JACKSON – Legislation to expand a special needs scholarship/voucher program to all students has been filed in both chambers of the Mississippi Legislature.
The Senate version of the Education Scholarship Accounts expansion was filed by Education Chairman Gray Tollison, R-Oxford.
The original intent of the legislation, passed in the 2015 session and authored by former state Sen. Nancy Collins, R-Tupelo, was to provide vouchers to allow special needs children to pursue private education options.
The program was later expanded to allow special needs children already in private school to receive the state subsidies.
Now legislation introduced by Tollison and Rep. Charles Busby, R-Pascagoula, would allow students who do not have a special needs designation to apply for the scholarships. Under both proposals, special needs students would still receive first priority for what would be a limited number of vouchers.
Thus far, based on information provided by the Mississippi Department of Education, which administers the program, students in the Jackson metro area have been the biggest users of the vouchers.
According to the state Department of Education, 156 of the 435 vouchers awarded for the current school year, well over one-third, came from the Metro Jackson counties of Hinds, Rankin and Madison.
In addition, another 34 of the students receiving the $6,494 in state funds to attend the private schools are from DeSoto County – a suburb of Memphis – and 228 of the participants come from only eight school districts.
The state Department of Education did not provide exact numbers of students participating in the voucher program from any district that had less than 10 participants. No Northeast Mississippi school distinct had 10 participants for the current school year.
For the 2016-17 school year when the Department of Education did provide exact numbers for all school districts, Tupelo had the most participants from Northeast Mississippi in the program with nine. In total for the 2016-17 school year, there were 22 vouchers to students from the 16 Northeast Mississippi counties.
It appears the total for Northeast Mississippi is about the same this year, though, exact numbers were not released by the Department of Education. But the districts from Northeast Mississippi having at least one student receiving the funds for the current school year are Aberdeen, Clay, Corinth, Lee, Pontotoc County, Pontotoc City, Oxford, Oktibbeha/Starkville, Monroe, Tupelo, West Point and Union County.
Tollison said in earlier interviews that he believes the program will receive more statewide use as the number of private schools across the state increases.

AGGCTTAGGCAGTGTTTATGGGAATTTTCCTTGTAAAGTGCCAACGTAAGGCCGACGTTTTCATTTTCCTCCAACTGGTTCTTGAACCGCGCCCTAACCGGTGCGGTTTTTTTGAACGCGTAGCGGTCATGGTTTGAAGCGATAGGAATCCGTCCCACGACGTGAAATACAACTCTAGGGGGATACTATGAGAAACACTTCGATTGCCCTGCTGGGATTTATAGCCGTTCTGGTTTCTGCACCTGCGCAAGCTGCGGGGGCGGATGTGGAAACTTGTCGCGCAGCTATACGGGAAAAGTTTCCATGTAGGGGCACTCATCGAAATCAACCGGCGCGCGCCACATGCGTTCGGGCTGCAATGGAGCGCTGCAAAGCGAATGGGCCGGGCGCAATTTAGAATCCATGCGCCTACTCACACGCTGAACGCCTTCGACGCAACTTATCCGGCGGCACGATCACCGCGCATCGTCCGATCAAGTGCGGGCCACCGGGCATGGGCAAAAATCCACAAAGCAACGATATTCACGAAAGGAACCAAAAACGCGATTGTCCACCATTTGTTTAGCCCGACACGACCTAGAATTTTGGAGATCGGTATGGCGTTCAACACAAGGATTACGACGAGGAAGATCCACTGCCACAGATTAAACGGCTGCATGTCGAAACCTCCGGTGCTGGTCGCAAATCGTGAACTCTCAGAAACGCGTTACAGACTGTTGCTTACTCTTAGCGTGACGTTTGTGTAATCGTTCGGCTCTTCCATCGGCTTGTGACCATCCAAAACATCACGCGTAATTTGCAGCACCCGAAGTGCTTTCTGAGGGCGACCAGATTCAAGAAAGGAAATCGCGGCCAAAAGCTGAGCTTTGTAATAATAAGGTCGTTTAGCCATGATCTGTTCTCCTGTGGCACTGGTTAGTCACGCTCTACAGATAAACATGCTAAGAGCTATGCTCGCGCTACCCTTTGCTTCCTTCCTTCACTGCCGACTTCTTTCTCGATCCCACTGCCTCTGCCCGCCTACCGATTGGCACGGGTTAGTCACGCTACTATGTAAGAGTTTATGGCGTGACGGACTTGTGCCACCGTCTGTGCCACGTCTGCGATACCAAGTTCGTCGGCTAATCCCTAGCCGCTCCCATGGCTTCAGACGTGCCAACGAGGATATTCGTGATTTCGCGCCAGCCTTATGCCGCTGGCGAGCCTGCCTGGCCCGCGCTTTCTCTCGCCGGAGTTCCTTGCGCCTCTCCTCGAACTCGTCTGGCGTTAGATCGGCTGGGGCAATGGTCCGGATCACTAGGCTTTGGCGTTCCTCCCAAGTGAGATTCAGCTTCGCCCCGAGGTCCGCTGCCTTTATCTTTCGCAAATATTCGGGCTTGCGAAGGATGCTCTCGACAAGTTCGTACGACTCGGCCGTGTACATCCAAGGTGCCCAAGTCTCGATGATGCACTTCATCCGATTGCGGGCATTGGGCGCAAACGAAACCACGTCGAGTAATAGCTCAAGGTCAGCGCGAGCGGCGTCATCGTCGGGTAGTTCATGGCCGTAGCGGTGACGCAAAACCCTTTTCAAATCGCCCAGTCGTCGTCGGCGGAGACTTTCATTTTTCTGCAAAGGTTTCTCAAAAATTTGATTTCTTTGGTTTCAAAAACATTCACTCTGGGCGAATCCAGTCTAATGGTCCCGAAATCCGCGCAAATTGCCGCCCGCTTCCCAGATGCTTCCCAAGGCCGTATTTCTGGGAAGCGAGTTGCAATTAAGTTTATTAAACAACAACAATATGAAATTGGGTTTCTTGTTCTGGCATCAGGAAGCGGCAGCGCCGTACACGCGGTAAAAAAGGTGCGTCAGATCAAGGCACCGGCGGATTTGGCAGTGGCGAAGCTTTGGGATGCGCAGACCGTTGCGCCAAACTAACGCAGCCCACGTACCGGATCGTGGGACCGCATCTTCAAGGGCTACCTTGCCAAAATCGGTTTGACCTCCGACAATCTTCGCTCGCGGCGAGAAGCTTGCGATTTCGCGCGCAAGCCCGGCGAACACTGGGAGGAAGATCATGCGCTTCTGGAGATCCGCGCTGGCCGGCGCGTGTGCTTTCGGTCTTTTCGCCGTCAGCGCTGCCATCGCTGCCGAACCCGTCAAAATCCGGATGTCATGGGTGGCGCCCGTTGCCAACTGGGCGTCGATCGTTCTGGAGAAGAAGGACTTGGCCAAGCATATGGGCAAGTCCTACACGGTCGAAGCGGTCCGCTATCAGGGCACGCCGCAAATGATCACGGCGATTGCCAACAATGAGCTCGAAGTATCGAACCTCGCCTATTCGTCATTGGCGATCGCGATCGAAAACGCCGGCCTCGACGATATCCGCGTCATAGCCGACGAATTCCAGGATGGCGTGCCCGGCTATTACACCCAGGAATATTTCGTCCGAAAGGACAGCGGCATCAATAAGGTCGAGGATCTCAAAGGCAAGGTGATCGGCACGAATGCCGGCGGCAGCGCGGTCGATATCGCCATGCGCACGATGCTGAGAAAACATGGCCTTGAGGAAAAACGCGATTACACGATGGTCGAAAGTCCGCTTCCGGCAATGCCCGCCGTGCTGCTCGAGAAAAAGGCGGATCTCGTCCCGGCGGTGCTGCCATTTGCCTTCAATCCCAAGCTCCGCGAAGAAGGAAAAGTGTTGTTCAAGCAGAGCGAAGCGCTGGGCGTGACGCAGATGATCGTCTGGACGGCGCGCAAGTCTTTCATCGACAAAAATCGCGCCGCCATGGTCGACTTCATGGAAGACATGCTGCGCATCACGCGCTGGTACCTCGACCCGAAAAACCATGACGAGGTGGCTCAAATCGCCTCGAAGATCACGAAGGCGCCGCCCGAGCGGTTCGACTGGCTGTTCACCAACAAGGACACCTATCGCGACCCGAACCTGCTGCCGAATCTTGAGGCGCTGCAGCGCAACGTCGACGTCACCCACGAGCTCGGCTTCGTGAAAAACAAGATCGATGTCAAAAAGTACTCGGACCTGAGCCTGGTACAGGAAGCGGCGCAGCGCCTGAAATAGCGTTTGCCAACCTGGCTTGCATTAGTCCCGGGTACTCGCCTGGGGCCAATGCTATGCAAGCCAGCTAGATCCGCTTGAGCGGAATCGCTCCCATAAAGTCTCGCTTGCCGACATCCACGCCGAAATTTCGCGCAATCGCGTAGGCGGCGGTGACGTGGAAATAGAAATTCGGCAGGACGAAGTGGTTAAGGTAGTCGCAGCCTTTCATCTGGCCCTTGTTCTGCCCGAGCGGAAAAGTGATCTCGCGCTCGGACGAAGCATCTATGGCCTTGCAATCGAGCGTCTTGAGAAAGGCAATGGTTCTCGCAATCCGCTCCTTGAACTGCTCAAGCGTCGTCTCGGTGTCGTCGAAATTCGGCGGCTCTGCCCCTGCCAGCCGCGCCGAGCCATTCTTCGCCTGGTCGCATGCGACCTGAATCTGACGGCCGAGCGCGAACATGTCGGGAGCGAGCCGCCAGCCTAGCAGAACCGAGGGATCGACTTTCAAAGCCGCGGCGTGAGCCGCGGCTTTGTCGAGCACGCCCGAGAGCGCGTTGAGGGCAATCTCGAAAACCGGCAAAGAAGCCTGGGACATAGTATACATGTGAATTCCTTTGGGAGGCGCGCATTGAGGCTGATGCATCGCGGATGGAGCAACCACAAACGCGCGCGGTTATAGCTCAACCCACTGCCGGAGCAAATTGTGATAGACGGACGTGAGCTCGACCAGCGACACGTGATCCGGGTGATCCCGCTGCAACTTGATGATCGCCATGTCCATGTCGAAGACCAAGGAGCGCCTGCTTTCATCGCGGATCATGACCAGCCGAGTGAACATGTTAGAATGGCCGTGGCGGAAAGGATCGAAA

The bills would represent one of the state’s largest expansions of school choice. School choice proponents have been actively lobbying on behalf of the expansion and will hold a rally at the Capitol on Tuesday during school choice week.
The state’s Republican political leadership – Gov. Phil Bryant, Lt. Gov. Tate Reeves and House Speaker Philip Gunn – all have backed the expansion. Gunn, though, has questioned whether a majority of the House would support the proposal.
“High quality educational opportunities should be available to all students,” Grant Callen, president of Empower Mississippi, said in a statement. “The special needs ESA passed three years ago and has provided the life-changing power of school choice to hundreds of students. The program has been wildly successful by virtually every measure, serving students at 80 different private schools. Now that the program has demonstrated success, it’s time to expand eligibility to additional students.”
But the Parents Campaign, a public education advocacy group, has voiced opposition, saying the program will take money from an already underfunded public school system.
Nancy Loome, president of the Parents Campaign, said the private schools accepting the vouchers still “pick and choose which students they want to accept and reject those they don’t want.”
Under the proposed expansion, all public school students would be eligible for the vouchers, as well as all students entering kindergarten or the first grade.
In the Senate bill, a priority would be given to families earning 250 percent or less of the federal poverty level, which would be $61,500 annually for a family of four.
For the first year, the program would be capped at .05 percent of public school enrollment or 2,500 students and grow by 1 percent each year. They would receive 95 percent of the base student cost. Special needs students would continue to receive a little less than $6,500 annually.